But what I *really* fried is a black/white striped wire that goes to the ignition switch, through a plug, and up into the dash behind the tachometer somewhere. That's got that insulation-partly-melted off look the length of the thing. The wire itself has a part number on it - F57F-19A438-BB, that doesn't seem to match modern Ford part numbers. The only hit on it at all on Bing is for some Argentinian "Guspamar" website, (www.guspamar.com.ar), that looks like an Argentine Motorcraft site. That says: INTERRUPTOR ANTIRROBO DE IGNICION, and Reemplazos F5TZ/19A438/A. That number is really close to wire pairs on eBay that say they're "IGNITION LOCK ANTI-THEFT SWITCH ASSEMBLY". So, looks to me like I fried part of the anti-theft system, though I didn't see any of those fuses blown. I'll have to look again.

But what I *really* *really* fried was a ground wire that connects to a plug right next to the cooked anti-theft wire. That ground wire is so fried that it's completely melted through. Just two disconnected pieces of wire. The same wire on the other side of the plug is fine.

So. How stupid would I be if I temporarily spliced in a different wire for the burned out ground, and for the cooked anti-theft wire, until I can properly replace them? I figure at worst, I won't be able to replace the cooked wire far enough back to help, and I'll be still in the same place as I am now. I've already ordered the replacement light switch, but I figure it won't hurt anything to just put the old one back in for now. It at least gives me headlights.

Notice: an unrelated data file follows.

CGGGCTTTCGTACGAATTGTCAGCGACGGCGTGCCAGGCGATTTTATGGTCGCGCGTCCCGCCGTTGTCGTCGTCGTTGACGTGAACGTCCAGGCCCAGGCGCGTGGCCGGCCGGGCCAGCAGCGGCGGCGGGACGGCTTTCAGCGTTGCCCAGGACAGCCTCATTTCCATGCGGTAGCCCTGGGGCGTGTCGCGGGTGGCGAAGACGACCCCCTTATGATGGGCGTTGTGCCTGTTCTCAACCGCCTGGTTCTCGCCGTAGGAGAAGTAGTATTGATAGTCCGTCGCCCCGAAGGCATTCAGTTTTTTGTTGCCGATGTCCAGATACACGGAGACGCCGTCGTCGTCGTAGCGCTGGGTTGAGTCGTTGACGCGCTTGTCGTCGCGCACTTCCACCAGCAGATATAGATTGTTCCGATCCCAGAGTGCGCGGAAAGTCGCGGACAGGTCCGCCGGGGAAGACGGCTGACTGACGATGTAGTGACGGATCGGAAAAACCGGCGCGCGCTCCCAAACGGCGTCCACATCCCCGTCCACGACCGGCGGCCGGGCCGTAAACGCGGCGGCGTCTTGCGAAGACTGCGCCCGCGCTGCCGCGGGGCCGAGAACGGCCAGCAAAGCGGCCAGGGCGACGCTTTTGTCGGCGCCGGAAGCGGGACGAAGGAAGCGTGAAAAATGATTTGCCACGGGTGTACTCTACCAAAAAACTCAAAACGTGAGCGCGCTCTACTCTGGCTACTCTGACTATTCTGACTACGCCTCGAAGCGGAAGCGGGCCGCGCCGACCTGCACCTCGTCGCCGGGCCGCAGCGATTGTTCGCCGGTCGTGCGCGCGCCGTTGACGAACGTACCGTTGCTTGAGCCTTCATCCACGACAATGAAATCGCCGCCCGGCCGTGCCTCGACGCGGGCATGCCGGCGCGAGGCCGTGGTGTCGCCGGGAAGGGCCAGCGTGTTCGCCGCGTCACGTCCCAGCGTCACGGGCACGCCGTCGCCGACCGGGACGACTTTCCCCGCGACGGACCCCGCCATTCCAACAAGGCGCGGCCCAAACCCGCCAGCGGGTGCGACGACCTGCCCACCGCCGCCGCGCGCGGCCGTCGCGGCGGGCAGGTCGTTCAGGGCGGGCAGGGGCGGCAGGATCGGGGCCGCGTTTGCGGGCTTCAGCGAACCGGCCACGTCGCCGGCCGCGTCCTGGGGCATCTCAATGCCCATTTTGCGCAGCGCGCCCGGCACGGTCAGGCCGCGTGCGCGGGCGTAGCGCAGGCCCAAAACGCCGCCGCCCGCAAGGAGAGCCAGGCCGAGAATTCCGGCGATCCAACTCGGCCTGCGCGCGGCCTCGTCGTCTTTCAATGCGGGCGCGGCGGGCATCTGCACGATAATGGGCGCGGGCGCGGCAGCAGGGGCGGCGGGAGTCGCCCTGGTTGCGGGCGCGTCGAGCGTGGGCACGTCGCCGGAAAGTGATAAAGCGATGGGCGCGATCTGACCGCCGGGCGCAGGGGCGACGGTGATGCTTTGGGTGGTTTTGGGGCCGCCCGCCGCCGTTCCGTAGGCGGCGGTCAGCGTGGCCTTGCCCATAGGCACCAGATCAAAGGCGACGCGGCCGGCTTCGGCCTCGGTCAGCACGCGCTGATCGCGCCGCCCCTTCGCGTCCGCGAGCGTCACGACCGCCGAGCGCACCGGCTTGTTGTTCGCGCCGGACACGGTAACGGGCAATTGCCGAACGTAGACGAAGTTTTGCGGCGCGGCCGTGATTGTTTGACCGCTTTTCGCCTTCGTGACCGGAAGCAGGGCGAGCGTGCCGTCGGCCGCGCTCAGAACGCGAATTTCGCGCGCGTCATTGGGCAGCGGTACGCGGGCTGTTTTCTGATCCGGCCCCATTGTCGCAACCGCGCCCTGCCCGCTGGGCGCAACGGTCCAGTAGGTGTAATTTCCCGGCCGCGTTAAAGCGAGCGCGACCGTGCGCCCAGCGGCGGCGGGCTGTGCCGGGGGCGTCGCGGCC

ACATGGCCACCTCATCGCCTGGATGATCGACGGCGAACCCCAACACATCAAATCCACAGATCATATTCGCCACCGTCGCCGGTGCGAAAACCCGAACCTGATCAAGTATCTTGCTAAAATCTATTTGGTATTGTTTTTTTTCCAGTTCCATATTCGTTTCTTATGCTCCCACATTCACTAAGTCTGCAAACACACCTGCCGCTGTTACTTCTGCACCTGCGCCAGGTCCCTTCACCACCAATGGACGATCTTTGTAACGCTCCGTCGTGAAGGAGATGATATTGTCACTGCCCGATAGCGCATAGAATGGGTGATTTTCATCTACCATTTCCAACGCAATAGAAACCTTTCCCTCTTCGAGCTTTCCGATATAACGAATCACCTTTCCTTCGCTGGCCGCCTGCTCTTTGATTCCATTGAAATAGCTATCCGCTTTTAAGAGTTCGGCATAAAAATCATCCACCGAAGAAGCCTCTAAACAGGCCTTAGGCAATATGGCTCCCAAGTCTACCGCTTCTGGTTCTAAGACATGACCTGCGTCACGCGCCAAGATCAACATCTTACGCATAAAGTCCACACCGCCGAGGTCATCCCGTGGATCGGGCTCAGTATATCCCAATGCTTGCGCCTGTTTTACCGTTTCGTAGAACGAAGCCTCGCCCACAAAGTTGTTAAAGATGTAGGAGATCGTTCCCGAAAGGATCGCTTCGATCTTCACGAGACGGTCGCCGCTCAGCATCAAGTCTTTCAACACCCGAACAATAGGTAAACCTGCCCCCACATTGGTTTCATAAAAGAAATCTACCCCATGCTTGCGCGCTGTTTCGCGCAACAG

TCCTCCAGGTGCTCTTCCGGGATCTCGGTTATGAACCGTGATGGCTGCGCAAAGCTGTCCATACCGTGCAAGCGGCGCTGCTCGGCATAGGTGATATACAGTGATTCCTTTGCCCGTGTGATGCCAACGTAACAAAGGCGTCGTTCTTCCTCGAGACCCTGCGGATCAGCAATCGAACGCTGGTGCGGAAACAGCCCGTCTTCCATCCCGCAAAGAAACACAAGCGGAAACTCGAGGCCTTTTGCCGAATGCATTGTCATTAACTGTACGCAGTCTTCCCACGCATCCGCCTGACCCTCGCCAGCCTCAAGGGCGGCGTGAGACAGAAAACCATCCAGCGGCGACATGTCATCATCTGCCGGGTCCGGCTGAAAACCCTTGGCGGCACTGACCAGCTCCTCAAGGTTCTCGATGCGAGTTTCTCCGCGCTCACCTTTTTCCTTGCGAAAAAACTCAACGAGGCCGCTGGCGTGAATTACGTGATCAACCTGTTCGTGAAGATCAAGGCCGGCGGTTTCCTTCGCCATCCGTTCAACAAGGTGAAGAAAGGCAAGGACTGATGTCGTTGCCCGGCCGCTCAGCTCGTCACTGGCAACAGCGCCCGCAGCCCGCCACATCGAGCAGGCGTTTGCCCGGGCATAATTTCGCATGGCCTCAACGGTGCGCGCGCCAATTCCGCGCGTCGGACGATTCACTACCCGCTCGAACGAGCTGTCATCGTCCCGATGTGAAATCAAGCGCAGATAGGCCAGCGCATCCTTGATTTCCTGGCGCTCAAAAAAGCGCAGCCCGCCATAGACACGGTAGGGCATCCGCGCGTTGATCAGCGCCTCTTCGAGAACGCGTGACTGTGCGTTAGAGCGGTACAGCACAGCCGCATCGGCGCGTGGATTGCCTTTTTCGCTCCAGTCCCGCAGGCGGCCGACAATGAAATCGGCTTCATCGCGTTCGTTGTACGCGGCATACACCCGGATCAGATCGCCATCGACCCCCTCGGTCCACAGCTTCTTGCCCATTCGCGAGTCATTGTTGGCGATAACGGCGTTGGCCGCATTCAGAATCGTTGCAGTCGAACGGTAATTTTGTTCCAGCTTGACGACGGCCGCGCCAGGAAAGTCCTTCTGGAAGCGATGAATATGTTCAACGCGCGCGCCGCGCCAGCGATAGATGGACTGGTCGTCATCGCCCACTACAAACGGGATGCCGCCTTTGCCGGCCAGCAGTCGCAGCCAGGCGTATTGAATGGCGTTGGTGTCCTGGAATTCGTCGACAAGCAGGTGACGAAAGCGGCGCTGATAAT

Ron - so I *could* connect it battery to battery? These are flooded lead acid DieHard batteries. They're not really that sealed, are they? & I should shut off the jumping car? I thought you needed that on because the dead battery is going to be sucking most of your current while you're trying to start the dead car. My concern with clamping onto part of the alternator was that I could cook the alternator. I suppose I'll be a little more clear on what to clamp to / what not to clamp to next time...